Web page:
Just keep in mind that higher horsepower alone doesn't mean that bike will be faster. There's other things that come into play such as the number of gears in the tranny, the ratios of those gears, the bike's weight, frontal area and so on.
Also know that torque figures can be very misleading and a higher torque figure doesn't necessarily mean more hp. Torque without rpm means absolutely nothing. For example, 25 lb-ft @ 6000 rpm=28.6 hp. 50 lb-ft @ 2000 rpm=19 hp. See what I mean? Torque without an rpm reference means nothing. Regardless of the rpm, the torque peak is the rpm where the engine makes the most power with the fewest rpms, in other words that's it's most efficient rpm (for making power).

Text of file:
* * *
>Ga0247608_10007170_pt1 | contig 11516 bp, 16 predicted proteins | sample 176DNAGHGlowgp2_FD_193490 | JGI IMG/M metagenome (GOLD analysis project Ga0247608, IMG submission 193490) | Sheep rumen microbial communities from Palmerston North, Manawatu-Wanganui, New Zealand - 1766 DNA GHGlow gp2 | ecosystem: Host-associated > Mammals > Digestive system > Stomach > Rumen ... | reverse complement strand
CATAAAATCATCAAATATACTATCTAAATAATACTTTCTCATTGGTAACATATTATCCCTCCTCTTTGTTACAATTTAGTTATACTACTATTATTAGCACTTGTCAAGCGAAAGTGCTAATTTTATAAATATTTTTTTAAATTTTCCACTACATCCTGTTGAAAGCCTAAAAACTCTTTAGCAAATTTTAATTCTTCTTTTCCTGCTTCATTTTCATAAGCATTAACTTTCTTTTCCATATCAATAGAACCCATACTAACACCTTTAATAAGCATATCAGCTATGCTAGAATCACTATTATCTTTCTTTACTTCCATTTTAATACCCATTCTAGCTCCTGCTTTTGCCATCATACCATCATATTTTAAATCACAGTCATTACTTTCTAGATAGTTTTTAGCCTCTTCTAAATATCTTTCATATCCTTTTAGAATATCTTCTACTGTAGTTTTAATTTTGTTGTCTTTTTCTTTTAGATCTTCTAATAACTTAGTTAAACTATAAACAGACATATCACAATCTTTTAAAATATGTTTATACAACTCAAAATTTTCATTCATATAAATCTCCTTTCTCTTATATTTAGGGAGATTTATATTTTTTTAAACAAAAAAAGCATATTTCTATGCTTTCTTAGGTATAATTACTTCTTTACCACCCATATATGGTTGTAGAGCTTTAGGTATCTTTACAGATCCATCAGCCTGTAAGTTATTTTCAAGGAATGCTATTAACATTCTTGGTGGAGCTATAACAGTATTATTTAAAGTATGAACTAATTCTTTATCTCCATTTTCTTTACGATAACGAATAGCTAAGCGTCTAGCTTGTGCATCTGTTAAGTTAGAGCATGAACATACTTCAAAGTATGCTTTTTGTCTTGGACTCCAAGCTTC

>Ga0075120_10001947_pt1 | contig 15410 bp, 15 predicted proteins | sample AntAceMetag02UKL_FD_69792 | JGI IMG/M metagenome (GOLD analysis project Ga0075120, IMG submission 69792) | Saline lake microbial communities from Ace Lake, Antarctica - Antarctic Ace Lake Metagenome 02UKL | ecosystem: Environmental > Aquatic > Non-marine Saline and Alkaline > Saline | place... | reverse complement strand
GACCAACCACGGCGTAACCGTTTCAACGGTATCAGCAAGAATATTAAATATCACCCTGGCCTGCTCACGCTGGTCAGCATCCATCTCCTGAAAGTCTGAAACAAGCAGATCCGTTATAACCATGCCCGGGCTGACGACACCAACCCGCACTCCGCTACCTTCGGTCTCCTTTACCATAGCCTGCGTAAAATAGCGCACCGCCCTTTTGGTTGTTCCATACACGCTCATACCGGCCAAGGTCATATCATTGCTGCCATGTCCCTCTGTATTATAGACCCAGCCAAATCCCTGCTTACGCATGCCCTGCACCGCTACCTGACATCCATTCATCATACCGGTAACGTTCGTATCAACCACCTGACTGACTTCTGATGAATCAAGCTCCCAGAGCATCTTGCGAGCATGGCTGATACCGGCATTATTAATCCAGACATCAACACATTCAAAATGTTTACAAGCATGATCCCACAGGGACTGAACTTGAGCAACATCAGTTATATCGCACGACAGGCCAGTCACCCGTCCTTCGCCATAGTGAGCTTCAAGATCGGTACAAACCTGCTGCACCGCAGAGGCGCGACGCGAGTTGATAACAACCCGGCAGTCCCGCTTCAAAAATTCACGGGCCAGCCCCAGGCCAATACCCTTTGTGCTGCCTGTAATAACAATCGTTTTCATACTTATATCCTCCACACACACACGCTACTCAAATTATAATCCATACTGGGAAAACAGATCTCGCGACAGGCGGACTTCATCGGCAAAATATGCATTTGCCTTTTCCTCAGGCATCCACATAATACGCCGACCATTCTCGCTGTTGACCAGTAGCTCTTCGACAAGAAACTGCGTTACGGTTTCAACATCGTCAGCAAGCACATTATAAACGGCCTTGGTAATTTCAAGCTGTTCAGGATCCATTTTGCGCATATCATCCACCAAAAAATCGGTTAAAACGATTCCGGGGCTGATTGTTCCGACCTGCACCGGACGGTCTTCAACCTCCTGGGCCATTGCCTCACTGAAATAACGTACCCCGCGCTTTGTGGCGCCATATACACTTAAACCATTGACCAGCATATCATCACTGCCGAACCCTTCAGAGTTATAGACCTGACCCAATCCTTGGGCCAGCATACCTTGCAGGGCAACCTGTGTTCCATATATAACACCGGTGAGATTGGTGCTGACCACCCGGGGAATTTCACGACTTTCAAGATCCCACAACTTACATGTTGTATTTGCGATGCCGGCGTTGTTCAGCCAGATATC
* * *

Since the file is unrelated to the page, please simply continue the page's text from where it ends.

Power, torque and all that stuff alone isn't what you should be basing your bike purchase on. More important is whether you see the bike as good looking, how it fits you physically and will it do what you need for it to do. That's what gets me, sport bike riders think Harley riders are idiots for riding big heavy bikes that are slow and low in power in comparison to their bikes. What they fail to see is that for cruising and especially for touring, that big slow turning engine is better suited for relaxed, no shifting riding than their engines are and the heavy weight makes for a smoother ride and much less butt burn on a 500 mile day. In short, don't worry about the power figures of those bikes, but instead choose the bike that appeals to you and fits you best.